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Yes.July 10, 2012 at 8:28 pm in reply to: Where did the catholics get more books than other christian #10414"houseofsaul":67dpkvt1 wrote:Why can’t I open links posted in replies…whenever I click on the link it gives me an error..gone…[/quote:67dpkvt1]
Sorry about that. These are some old posts with old links. I’ve updated it for you and will check the other posts too.
Good question! I am in the United States and the two most common English translations are the New American Bible and the New Revised Standard Version. I believe most parishes use the New American Bible translation for the readings at Mass.
I will pray for you. I am very excited for you and your husband!
Hello! Great question! I’m not sure if there is a universal answer for this. It will probably depend on what your local diocese requires. Your church of baptism may also have a record of it. I don’t know how non-Catholic churches track baptisms, but Catholic parishes are required to record all sacraments in special books. Hopefully your church of baptism has some record and you would be able to receive a copy if you need it.
As roommates or as though you are married (including a sexual relationship)?
Thank you for your concern. Capitalizing a pronoun referring to God or Jesus is completely unnecessary and shows no greater reverence than not capitalizing it. It is a grammatical convention invented by someone somewhere, but not one that has made its way into any official texts of the Catholic Church. The New American Bible (and nearly all Bible translations, Catholic or not) does not capitalize pronouns referring to our Lord and we have chosen to adopt the same style.
Excellent post, LARobert!
Welcome, Patrick. I’m not sure what the actual difference is between “God-breathed” and “inspired.” To me they read the same. The Catholic Church affirms that the Scriptures are indeed inspired by God through the work of the Holy Spirit.
If I recall correctly, the word for Spirit is the same or similar to the word for breath (in Hebrew) therefore meaning the same thing. I just don’t see how this strengthens one’s argument that the Christian faith is one by Scripture Alone.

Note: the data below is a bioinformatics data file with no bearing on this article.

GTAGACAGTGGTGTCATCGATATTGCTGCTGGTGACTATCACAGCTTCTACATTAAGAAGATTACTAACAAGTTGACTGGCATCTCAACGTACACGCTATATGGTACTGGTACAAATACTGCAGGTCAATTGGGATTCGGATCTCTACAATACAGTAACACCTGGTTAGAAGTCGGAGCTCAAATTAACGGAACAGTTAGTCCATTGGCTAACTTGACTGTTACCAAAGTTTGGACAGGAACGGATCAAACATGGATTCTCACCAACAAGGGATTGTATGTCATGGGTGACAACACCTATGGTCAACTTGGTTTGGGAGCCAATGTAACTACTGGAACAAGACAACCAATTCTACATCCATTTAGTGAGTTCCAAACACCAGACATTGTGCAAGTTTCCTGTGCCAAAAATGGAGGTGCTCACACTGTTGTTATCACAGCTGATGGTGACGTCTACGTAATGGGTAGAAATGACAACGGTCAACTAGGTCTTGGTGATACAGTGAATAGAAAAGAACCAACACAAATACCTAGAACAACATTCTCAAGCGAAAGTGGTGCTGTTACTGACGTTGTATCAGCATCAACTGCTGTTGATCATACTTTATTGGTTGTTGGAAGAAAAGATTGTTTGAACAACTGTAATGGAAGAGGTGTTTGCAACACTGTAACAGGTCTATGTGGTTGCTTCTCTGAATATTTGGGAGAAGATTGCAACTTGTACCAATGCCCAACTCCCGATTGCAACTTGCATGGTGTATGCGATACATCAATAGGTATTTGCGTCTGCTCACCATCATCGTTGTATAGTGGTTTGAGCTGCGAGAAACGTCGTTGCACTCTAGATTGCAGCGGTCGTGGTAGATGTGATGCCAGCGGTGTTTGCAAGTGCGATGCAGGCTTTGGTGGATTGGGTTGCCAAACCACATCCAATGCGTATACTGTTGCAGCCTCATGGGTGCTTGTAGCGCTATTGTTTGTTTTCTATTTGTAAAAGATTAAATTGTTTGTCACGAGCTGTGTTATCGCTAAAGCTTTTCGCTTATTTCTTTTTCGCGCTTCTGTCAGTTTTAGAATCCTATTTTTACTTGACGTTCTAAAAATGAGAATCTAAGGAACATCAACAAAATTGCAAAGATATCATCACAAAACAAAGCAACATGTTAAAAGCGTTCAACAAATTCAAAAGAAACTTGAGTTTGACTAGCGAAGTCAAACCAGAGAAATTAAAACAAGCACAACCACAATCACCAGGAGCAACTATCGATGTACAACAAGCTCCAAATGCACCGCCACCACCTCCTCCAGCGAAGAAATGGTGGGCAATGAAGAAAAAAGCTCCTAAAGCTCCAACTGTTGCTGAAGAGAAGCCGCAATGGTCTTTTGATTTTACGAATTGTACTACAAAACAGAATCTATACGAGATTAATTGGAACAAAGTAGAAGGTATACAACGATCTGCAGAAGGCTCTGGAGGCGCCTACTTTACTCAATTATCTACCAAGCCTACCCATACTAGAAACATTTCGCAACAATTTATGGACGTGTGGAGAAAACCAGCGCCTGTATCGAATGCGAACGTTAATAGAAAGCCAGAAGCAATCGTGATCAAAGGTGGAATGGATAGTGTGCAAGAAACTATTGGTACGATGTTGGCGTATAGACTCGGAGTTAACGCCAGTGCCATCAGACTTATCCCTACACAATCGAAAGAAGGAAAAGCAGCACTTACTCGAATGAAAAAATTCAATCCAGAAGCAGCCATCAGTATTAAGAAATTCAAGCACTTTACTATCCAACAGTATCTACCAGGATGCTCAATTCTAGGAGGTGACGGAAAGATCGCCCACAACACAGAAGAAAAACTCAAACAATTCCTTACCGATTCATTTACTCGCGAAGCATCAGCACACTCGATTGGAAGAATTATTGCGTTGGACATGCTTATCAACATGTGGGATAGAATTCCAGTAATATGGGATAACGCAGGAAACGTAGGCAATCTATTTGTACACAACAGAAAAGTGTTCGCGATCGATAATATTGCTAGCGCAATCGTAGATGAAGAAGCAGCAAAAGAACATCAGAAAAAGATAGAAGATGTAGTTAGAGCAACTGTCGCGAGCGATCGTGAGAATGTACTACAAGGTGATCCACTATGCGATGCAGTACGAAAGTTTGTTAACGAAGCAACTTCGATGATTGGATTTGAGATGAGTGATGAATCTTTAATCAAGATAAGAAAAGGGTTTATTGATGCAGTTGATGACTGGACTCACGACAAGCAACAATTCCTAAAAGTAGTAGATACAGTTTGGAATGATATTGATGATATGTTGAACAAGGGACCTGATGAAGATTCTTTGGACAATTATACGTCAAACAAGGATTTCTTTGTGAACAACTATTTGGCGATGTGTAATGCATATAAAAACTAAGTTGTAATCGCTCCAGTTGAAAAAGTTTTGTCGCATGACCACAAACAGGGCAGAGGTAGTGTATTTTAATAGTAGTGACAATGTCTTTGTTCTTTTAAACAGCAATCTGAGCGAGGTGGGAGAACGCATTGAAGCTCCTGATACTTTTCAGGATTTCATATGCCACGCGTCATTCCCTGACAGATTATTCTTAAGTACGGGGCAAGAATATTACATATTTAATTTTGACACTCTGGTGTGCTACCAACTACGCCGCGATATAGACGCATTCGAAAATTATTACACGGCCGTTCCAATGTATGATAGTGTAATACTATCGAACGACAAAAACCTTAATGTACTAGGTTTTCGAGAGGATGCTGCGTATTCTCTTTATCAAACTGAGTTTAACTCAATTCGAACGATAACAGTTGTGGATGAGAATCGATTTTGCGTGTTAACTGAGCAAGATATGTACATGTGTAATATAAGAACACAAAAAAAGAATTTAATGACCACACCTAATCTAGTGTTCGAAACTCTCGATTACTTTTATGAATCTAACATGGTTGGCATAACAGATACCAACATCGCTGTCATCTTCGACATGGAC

The whole verse is, [quote:3mmghi9k]”All scripture is inspired by God and is useful for teaching, for refutation, for correction, and for training in righteousness, so that one who belongs to God may be competent, equipped for every good work.”[/quote:3mmghi9k]
I just don’t see how this proves that we are to be using the Bible alone. The truth is that Sola Scriptura isn’t even biblical – it’s not in the Bible!
The interesting thing about 2 Timothy 3:16-17 is that when it was written the only Scriptures were the Hebrew Scriptures (i.e. the Old Testament). There wasn’t a New Testament to refer to the teachings of Jesus yet. Check out Romans 15:4 and 2 Peter 1:19-21. Romans basically affirms the “all previous Scripture” argument I am making. Peter is even more interesting. Read it http://www.usccb.org/bible/2pt/1:19, especially verse 21, and the footnotes from the New American Bible http://www.usccb.org/bible/2pt/1:19#69001020-1. I think it really helps clarify what “God-breathed” means.
I am sorry for your tragedy. I will pray.
References to this verse are not present in important magisterial documents and in the principal writings of the Fathers of the Church. It is the consensus of Catholic biblical commentators that this prohibition is not part of the unchanging moral law, but part of the ritual law specific to the Old Testament. Many commentators believe that this prohibition was intended to separate Israel from its Canaanite neighbors; some believe that the cuttings in the flesh and tattoo marks to which the verse refers were part of idolatrous Canaanite worship.
The context of the verse favors this interpretation. The preceding verse reads, “You shall not round off the hair on your temples or mar the edges of your beard” (Lev. 19:27)—this prohibition is certainly not applied to members of the Church.April 24, 2012 at 1:38 am in reply to: Greetings in the Resurrected Christ from St. John the Baptis #10371
Thanks. And welcome!
Thanks for the update. I’ll pray for your healing from the pain of your breakup. God Bless.
Yes, you may still be married in the church even if you co-habitate with someone and even if you have sex before marriage and even if you are pregnant. However, it has been my experience that priests typically ask the couple to live in separate places prior to the wedding day, abstain from sexual relations, and go to confession for these things. Have you talked with your parish priest about any of this? Have you been required to go through preparation classes for your upcoming marriage?
Do you know why the Church asks people not to live together and have sex before marriage?
Yes, you can still be married. Are you Catholic yourself?
This is a grey area at the moment. Certainly, as a Catholic, you wouldn’t use the Passover meal at your friend’s house as a replacement for a Catholic Mass, but if you are comfortable in attending then you may do so. Again, it’s not a replacement for Mass, and if you feel comfortable then feel free to attend as a guest.
Personally, I would consider attending not as a worshipper and only as a guest.
Hello and welcome!
Do you mean a Christian seder meal or an actual Jewish Passover meal?
A Christian seder meal is very similar to a Jewish one, but usually with a recognition that Jesus is the Messiah. They are more common than they used to be.